concessions or re-arrangements shall be made on their merits. The personal element, and courses of action which we may liken to " sapping and mining," are best eliminated, to the mutual advantage of employers and men, where a representative body of employers acts in unison. Some of our trade supporters may care to obtain further particulars from the Honorary Secretary, pro tern., Mr, Thomas A. Midleton, of it, Alexandra Court, Maida Vary, 1V., 10 whom an encouraging measure of support has already been premised by important London firms and companies.
The Forthcoming London
and Glasgow Parades.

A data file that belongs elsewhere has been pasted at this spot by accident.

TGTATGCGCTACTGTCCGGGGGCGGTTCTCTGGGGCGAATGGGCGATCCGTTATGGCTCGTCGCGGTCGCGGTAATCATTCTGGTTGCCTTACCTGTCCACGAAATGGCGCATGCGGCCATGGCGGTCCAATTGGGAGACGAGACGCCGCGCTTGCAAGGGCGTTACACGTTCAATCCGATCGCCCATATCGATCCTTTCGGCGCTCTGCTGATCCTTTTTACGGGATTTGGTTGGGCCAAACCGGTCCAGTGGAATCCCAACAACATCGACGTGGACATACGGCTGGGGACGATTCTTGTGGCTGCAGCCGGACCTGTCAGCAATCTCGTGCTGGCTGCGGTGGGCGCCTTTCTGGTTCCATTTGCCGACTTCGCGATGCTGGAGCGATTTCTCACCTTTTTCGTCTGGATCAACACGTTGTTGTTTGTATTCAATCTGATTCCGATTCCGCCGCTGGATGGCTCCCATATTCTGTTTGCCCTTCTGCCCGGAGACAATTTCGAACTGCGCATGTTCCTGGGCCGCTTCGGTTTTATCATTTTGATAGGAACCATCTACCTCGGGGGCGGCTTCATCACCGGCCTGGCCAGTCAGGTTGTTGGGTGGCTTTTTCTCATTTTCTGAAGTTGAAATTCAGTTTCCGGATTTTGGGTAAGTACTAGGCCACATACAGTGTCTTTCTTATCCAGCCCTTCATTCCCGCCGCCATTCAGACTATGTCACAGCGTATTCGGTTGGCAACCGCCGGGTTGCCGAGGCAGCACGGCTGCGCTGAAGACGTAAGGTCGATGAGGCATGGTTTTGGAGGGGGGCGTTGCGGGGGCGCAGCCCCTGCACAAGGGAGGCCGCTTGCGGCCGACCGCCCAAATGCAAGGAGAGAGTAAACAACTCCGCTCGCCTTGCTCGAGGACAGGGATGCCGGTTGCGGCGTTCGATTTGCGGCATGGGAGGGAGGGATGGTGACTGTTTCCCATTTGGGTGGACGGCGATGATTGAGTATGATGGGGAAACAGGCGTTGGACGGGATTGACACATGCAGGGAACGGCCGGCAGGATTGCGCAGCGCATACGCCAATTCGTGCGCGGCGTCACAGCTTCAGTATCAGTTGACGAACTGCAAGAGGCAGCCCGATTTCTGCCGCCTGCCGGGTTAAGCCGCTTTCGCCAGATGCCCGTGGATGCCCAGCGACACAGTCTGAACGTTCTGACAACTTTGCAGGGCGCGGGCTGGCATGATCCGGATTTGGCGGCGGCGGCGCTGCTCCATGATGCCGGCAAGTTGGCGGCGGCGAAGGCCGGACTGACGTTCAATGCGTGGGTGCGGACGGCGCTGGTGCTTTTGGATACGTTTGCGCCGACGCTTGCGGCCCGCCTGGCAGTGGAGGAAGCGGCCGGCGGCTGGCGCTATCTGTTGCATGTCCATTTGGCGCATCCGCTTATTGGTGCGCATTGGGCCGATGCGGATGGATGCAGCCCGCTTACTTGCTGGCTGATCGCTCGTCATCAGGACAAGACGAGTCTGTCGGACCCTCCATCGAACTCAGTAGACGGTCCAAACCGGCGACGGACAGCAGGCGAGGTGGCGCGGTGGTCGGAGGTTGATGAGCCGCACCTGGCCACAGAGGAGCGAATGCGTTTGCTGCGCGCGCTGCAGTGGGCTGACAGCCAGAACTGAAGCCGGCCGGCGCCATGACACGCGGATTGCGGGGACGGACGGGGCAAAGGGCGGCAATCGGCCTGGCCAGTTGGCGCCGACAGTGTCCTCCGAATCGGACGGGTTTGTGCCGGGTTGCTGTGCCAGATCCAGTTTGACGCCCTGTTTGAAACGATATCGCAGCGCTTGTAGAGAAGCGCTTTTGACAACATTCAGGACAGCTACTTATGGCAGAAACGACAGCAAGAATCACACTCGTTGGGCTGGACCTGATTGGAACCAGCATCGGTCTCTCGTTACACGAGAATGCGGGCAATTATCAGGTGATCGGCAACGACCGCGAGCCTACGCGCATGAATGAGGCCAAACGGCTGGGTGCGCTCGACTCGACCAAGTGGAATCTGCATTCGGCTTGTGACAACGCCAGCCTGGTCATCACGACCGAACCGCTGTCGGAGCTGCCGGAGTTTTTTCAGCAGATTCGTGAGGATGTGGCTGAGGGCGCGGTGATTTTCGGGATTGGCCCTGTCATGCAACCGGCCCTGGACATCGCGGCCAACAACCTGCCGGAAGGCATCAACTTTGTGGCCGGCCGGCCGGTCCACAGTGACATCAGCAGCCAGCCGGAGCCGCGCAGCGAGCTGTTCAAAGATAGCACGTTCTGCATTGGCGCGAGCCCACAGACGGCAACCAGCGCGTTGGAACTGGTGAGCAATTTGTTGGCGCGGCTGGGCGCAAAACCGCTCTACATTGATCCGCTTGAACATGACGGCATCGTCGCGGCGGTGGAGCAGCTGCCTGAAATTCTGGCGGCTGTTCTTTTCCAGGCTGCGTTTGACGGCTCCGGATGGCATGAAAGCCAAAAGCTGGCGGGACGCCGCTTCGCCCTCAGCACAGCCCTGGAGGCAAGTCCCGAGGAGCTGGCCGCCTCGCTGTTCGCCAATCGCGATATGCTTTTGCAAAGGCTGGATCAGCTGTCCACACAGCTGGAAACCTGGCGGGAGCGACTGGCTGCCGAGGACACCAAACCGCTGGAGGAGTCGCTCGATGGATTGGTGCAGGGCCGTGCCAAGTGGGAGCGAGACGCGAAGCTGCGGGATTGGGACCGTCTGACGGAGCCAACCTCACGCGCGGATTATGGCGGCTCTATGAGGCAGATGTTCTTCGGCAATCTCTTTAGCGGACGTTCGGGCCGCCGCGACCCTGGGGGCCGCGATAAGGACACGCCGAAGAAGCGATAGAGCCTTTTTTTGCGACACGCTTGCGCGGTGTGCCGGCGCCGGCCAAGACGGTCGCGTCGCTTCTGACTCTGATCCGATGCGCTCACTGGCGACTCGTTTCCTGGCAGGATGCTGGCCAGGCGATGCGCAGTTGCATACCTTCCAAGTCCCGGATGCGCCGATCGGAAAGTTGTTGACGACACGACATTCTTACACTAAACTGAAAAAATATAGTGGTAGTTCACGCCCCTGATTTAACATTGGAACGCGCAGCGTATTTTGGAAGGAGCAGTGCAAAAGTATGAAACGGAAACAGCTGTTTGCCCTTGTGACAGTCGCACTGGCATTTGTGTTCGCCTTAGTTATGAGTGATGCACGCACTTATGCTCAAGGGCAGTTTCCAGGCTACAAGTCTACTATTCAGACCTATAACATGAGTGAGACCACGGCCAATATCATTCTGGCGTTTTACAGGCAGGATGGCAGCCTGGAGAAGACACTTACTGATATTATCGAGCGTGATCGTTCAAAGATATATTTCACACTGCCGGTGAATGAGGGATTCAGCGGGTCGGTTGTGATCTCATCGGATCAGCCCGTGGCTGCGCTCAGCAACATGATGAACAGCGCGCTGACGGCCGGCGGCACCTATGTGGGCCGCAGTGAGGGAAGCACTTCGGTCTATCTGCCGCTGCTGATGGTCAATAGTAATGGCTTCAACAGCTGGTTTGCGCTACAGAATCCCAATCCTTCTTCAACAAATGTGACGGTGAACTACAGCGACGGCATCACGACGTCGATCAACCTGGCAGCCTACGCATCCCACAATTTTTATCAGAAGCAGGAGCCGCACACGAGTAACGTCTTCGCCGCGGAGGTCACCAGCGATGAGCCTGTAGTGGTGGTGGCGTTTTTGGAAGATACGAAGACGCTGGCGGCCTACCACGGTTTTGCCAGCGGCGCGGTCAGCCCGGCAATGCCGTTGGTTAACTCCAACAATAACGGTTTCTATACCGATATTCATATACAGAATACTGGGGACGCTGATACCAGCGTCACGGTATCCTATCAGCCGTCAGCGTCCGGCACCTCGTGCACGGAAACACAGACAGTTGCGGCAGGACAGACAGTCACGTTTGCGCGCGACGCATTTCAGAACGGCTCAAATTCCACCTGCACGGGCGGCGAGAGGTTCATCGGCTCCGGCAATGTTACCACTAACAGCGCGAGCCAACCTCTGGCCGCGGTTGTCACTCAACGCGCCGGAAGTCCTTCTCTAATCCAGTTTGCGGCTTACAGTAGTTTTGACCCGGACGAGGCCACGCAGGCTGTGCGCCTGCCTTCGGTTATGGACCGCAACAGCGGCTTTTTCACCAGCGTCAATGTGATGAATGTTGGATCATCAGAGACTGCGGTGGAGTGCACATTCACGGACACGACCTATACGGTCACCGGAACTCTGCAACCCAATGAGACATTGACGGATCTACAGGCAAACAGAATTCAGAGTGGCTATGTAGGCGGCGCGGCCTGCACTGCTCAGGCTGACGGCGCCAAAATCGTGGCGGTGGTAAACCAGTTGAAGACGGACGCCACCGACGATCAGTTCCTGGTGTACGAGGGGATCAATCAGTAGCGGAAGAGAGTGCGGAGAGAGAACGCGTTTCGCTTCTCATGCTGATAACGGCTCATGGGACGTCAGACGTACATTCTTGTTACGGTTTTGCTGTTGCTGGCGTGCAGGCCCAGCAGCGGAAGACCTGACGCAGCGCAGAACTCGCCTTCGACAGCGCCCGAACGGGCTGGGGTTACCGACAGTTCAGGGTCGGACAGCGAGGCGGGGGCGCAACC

The Executive Committee of the Commercial Motor Users' Association deserves the thanks of all owners and drivers of heavy motorcars, for its adoption of the prizescheme for goad driving which we first announced so far back as the 27th December, 1906. Testimony is borne Co the attractiveness and soundness of this policy of encouragement, if such evidence can be said to be really needed, by the fact that the Commercial Vehicle Committee of the Scottish Automobile Club has followed the London lead, Mr. Robert J. Smith and his confreres in Glasgow do not copy anything which is not thoroughly good and beneficial. It is particularly gratifying to the writer to witness this success of the programme for meets and parades, and the support which they are receiving from readers of " THE COMMERCIAL MOTOR." One result should be the strengthening of the ranks of membership of the C.M.U.A., whose lists now show a total in excess of 300, as that body is likely to be of increasing service to purchasers of vans, lorries, and public.service vehicles during the next few years. Its activities are of the solid and useful nature, rather than of a " showy " character, and interested efforts to disparage them have spent themselves in ignominious failure. Any new subscriber of one guinea per annum will have the pleasure of knowing that he is helping a worthy cause, whilst he cannot fail to benefit pecuniarily from the close touch which he can thus. establish with the hub of commercial motoring.